“Discovering and learning by innovation for the next GEneration is today’s motto” Dr MK Bhan is one of the most eminent clinical scientists who has brought dynamism in the plan of proteomics. Biotechnology has seen an immense escalation in the industry over the years with a definite framework. In conversation with Divya Chawla and Shally Makin, being the secretary to DBT, he discusses the role of nascent biotechnology sector in the country
august / 2011 www.ehealthonline.org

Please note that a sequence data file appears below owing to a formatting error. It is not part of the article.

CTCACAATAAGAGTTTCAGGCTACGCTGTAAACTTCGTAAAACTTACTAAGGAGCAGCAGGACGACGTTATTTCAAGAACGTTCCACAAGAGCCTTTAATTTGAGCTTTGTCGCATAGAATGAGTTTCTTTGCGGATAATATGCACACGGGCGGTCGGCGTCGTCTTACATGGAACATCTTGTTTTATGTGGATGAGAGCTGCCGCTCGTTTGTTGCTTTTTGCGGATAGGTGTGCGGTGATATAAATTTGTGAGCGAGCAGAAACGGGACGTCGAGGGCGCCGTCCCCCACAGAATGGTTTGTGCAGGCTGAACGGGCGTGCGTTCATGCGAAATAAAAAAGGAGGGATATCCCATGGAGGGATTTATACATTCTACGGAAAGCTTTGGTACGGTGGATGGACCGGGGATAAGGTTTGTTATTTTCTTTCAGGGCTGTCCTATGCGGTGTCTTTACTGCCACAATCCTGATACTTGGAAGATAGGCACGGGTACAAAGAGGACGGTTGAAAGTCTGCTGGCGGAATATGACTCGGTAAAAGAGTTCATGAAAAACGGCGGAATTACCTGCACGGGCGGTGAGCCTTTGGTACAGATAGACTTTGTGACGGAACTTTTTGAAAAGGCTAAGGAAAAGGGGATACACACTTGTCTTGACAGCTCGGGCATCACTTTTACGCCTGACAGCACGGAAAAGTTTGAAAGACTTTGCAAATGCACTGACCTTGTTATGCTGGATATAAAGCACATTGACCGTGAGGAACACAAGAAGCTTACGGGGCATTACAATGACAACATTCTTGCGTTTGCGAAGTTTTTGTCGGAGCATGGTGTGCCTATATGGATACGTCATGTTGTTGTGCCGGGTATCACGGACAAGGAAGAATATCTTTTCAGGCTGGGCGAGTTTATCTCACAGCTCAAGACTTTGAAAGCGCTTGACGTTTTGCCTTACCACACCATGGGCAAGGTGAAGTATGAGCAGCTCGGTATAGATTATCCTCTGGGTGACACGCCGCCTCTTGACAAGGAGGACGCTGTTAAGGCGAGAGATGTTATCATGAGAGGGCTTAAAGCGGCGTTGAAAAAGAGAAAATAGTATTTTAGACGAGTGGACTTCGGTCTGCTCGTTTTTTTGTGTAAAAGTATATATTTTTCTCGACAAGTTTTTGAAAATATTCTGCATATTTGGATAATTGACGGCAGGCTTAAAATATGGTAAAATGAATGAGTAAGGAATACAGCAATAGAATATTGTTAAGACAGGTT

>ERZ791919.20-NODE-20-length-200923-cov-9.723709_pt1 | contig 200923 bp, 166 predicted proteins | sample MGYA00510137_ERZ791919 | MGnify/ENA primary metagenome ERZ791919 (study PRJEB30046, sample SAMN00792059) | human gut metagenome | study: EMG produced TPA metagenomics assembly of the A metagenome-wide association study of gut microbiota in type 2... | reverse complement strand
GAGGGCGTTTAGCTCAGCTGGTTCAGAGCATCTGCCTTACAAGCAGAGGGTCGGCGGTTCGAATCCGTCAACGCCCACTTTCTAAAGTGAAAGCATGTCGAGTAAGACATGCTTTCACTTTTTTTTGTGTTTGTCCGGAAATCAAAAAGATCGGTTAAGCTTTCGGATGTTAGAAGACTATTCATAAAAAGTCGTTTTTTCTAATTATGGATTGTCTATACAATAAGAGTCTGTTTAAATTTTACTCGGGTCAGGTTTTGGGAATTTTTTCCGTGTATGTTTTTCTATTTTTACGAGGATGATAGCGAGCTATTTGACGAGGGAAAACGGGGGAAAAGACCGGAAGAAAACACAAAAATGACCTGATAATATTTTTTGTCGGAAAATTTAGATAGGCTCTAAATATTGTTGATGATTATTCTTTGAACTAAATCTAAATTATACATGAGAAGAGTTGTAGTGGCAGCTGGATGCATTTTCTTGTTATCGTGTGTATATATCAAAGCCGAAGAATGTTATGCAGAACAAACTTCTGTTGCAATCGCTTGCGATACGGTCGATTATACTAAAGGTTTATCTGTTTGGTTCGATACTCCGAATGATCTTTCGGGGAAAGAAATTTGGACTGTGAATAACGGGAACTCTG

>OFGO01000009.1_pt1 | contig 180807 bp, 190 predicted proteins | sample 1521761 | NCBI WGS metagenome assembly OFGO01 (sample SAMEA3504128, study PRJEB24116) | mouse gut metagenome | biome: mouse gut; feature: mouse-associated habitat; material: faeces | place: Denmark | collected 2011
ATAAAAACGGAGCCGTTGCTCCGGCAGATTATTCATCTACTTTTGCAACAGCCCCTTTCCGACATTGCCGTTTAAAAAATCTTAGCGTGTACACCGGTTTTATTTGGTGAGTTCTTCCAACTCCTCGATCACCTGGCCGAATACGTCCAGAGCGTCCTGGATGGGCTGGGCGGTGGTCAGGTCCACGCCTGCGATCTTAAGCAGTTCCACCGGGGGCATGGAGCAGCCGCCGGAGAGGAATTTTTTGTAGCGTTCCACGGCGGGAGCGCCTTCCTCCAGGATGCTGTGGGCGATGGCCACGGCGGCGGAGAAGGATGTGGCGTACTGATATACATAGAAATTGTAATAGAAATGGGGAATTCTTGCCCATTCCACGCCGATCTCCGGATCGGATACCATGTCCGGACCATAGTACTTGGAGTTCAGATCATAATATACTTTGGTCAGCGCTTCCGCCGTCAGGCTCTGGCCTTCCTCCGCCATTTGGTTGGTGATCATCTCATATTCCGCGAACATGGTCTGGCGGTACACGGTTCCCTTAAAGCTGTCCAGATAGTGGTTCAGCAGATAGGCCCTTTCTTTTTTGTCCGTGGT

What is the role of DBT? Department of Biotechnology (DBT) was first established as a Biotechnology development board. The idea behind its formation was to condition the technology development. Lately, the biological science in India did not develop as compared to engineering. Looking at this scenario, an agency was established to promote life sciences and biotechnology. The agency focused on two issues, firstly to build infrastructure for biological sciences and secondly, developing human resource. Now we have reached the situation where scientific base and quality base in India has grown to a lot of extent. Since 2004, we have seen a growth rate of 10 percent per year. At this moment, most of the programs are managed by the agency of Department of Biotechnology (DBT), the Biotechnology Industry Research Assistance Programme (BIRAP). It is an initiative to promote, nurture and incubate innovation and excellence in the biotechnology industry. The R & D is competent enough in the industry. BIRAP was formed for innovation, production, manufacturing and marketing. There was a need for a department which can nurture small companies financially such as SBRI. There are other schemes which offer funds for early stage research and develop R & D for clinical trials. The agency provides scientific support and young entrepreneurs. To manage the innovation in the field of biotechnology an agency was created called BIRAC which operates our industry R&D schemes with link service, technology transfer, IT support, service support and advisors for new companies with regulatory advice, clinical trial support and field trials. How far do you think PPP can contribute in this industry? The PPP models in Biotech innovation are used differently in the infrastructure. The first requirement is to create a knowledge resource. Such models are like contact sport and the actual and intellectual connectivity is very important for development. Secondly, we need a nail to map the scientific output and create a seamless force at which it can access so that the whole technology transfer process is taken crucially. Thirdly, our traditional investor are either finding difficult to handle coz of its complexity or are just callous. Government in all countries has done well in the field of biotechnology in providing early stages of capital for R & D. The regulatory sector is quiet cost intensive in the development stage. If we work for a global market, we need a FDA clearance from the regulatory bodies. A close relationship between public sector, institutes, government and industries is inescapable for any country to become a strong nation. PPP helps create an infrastructure for solving problem, research and equipment to be in governed